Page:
Once physicians graduate medical school and complete the internship year, they can get unrestricted licensure in most states to practice medicine and surgery. However, I doubt that very few people would choose a doctor that had only these credentials and did not have extensive residency training and board certification in their specialty. As physicians, we spend an incredible amount of time and mental energy mastering the extensive body of knowledge that we need to practice medicine competently.
However, when we get out of our medical training, we are suddenly faced with the truth of the matter: We have no clue how to run a business! We are a really smart group of people that have not received the proper instruction for the business world.
If there is one thing I know about doctors, when we do not know something, we tend to disengage. We want to know what to do in order to help people. If we don’t know what to do, we retreat. We do it with patients and we do it with the business side of our practices, usually with poor results.
It is really hard as a physician to deal with a patient’s complaints if you don’t know what to do. It is easier to dismiss the topic and move on to something you feel competent with in order to help the patient. To give you an example, when I was faced with a very obese (72 pounds) two-year-old boy, my first reaction was to refer to pediatric endocrinology because I did not know how else to address the situation. However this little boy had no endocrine effects from his extreme obesity (yet!) so no endocrinologist would see him. Therefore, I was on my own to figure out what to do. Rather than to not address the problem, I sought to educate myself on pediatric obesity. I went to a continuing education course specifically to learn what to do for obese and overweight patients. I read further references and journals. I learned the proper approach and evaluation of these patients and now feel competent dealing with this subject; therefore I can help my patients.
But what about my practice? As I have written before, a medical practice needs the same level of care and attention as a patient in order to stay healthy and thrive. As long as everything is running well and the bills and payroll are met, it is easy to ignore or avoid the details. But when trouble arises, the physician owner(s) must be able to diagnose and treat their business. If they do not know how, then further education is necessary.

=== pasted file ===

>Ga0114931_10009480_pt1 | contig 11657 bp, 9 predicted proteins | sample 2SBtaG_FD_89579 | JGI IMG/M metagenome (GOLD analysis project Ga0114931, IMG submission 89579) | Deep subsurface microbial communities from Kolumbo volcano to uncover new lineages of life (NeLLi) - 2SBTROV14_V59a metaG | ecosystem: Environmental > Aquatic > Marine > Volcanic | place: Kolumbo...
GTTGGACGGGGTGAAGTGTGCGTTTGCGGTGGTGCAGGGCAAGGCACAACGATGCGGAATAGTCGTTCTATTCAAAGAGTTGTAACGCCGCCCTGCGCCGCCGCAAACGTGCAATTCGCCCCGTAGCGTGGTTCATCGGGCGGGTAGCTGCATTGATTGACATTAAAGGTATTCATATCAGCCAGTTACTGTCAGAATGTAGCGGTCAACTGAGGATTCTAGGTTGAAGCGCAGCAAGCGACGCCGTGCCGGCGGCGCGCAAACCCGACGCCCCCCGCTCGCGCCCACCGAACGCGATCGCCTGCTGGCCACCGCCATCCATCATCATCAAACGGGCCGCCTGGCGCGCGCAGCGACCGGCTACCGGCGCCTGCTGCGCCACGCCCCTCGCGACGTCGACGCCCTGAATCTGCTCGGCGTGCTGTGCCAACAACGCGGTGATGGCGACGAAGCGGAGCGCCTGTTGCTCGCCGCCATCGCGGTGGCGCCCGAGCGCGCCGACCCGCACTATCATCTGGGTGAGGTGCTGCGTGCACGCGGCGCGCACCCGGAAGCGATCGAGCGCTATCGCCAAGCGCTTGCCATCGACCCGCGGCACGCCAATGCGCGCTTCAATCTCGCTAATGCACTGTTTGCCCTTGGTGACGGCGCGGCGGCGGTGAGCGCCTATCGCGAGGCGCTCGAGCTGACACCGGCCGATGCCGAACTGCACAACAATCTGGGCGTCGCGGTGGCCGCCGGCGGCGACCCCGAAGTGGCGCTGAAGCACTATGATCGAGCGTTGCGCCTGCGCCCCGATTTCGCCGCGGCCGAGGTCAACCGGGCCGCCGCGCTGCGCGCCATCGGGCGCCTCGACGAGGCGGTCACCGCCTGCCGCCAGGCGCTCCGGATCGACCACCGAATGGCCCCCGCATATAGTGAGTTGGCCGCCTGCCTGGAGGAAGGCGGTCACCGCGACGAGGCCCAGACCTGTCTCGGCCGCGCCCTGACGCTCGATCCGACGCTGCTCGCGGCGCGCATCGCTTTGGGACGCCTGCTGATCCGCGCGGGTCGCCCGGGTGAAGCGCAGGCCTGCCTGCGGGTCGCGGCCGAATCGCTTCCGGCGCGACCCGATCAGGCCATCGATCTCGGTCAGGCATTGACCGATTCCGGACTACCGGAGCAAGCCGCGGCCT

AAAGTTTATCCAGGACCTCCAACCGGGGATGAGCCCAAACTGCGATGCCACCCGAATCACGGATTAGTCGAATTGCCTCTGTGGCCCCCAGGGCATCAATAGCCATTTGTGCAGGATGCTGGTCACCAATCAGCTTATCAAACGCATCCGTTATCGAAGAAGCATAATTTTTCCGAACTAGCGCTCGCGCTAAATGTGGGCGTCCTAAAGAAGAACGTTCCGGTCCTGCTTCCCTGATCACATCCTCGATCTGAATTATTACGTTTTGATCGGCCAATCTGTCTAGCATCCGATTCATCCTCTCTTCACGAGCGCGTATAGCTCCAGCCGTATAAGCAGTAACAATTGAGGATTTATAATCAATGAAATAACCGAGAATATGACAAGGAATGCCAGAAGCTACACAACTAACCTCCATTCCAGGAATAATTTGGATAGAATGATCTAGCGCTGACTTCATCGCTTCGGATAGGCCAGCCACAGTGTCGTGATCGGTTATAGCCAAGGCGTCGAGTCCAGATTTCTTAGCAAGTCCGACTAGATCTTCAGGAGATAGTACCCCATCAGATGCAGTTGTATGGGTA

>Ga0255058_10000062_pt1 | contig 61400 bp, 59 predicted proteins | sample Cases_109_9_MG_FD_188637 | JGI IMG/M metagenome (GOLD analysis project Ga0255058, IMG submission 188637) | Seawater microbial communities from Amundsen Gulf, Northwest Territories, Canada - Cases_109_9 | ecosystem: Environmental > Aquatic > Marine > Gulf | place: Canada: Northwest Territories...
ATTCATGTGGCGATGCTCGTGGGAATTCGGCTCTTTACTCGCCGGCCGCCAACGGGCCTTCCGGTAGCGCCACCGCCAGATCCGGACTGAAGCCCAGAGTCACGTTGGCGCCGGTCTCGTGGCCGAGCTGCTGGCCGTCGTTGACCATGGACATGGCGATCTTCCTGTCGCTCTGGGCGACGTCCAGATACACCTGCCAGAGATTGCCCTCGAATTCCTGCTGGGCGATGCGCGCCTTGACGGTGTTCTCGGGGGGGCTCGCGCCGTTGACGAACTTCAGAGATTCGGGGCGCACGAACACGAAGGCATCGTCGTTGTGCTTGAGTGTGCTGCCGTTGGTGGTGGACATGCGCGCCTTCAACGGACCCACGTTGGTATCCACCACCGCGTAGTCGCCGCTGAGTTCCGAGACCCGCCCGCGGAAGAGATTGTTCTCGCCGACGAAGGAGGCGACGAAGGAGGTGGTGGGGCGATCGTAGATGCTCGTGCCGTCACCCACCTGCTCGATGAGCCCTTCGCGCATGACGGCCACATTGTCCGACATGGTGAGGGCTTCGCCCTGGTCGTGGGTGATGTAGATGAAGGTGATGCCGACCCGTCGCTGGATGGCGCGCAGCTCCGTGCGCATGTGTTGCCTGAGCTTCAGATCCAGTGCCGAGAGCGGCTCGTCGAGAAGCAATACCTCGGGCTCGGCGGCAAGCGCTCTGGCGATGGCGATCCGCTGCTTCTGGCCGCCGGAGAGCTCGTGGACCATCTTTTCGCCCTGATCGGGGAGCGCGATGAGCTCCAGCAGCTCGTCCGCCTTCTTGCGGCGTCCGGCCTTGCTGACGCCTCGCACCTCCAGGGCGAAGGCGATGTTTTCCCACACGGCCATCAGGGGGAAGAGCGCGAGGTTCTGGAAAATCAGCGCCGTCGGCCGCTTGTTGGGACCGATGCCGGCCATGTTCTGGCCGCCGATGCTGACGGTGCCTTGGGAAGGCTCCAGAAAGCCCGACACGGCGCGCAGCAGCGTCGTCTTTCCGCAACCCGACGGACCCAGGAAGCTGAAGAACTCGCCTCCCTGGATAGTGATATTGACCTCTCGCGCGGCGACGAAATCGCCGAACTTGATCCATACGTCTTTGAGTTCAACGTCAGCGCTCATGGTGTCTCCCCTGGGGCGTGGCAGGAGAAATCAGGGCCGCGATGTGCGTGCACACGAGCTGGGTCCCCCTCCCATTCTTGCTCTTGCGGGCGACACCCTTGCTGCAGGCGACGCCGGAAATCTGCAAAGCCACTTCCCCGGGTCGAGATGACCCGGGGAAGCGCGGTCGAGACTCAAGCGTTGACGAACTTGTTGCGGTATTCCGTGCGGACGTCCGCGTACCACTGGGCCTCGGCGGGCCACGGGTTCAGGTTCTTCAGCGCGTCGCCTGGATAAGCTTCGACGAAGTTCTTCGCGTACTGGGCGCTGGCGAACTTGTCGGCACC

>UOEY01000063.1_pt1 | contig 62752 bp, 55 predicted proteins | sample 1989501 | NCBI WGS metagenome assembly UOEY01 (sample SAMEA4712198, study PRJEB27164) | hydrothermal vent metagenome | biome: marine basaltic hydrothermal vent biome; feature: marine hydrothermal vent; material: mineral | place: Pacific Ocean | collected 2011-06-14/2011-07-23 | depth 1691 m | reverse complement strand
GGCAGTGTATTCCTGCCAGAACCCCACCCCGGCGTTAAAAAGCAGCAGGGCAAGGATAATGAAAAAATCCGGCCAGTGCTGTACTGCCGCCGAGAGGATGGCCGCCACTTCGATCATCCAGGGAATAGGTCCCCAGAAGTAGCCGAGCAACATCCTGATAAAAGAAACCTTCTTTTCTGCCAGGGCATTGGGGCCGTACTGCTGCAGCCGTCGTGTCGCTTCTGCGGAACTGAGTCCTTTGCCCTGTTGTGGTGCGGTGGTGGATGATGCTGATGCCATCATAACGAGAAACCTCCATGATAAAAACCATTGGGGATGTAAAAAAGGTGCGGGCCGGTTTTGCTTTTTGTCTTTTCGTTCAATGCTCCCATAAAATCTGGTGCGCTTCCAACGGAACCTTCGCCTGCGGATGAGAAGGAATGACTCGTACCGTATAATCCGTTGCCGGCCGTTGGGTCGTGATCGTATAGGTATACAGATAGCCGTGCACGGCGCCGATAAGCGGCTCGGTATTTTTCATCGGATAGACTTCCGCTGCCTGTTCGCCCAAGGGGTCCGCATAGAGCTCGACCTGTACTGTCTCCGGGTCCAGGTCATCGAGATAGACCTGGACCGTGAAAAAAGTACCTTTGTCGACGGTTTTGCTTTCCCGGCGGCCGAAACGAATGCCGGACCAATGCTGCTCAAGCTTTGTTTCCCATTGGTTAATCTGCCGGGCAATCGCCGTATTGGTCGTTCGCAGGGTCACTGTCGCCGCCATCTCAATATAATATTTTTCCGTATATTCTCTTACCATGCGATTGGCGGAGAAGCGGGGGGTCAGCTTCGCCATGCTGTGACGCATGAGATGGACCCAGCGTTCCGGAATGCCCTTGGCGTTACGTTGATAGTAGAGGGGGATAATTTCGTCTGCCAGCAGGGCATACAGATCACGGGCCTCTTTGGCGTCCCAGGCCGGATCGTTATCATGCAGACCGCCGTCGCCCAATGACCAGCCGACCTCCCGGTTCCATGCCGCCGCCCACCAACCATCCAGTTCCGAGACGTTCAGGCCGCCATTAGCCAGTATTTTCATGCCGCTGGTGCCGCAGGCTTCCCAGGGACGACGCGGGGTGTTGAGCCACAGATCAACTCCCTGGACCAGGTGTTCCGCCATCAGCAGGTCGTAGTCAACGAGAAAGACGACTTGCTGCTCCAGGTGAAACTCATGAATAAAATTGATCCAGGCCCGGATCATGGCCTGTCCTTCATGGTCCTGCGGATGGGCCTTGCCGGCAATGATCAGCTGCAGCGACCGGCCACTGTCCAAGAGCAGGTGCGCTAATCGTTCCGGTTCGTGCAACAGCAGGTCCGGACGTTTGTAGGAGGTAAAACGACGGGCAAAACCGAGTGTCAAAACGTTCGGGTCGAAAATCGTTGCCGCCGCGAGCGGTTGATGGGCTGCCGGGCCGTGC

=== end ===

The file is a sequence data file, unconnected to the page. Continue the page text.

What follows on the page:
About four years ago, my practice went through a financial crisis after a year in which we had a "perfect storm" of events that drove us into red ink. My senior partner had a death in the family and the two junior partners had just attained this ownership level (and thus were inexperienced in all that is required of an owner). My office manager had been on the job for about two months at the point. I had to deal with this looming disaster alone. I very quickly learned about financial analysis. The situation was so dire we considered having to lay off a provider. My office manager took an aggressive approach to cutting costs and it was my responsibility to increase revenue generated by the providers. Within 10 months, the practice had a complete financial turnaround and was back in the black. We have been solvent since that time.
So, how can physicians get the education they need to at least speak the language of office managers? They don’t have to go back to graduate school for an MBA. They can start slowly by reading journal articles about the business and management of medical offices as well as the multitude of business books on the market today. Many medical professional associates have resources as well.
One excellent source of education and information is Medical Group Management Association (MGMA). I have been attending the MGMA conference for the past three years. I have gained an incredible amount of education and knowledge that has improved my ability to guide the office manager and has given me skills to deal with financial matters and human resource challenges. I received education about management and feel that I am a better physician owner of my large pediatric practice. Additionally, the MGMA is very well versed in ongoing changes with government mandates and insurance company requirements.
Don’t get me wrong. I definitely want to leave management to the professionals and do what I am good at which is seeing patients (and generating revenue). But in order to create the kind of practice that my partners and I want, we have had to get more involved in the management issues; not to replace our office manager but to support her to do her job successfully. The combination of an effective office administrator along with the full support and understanding of the physician owners allows a seamless approach to our practice of 14 providers and over 40 employees.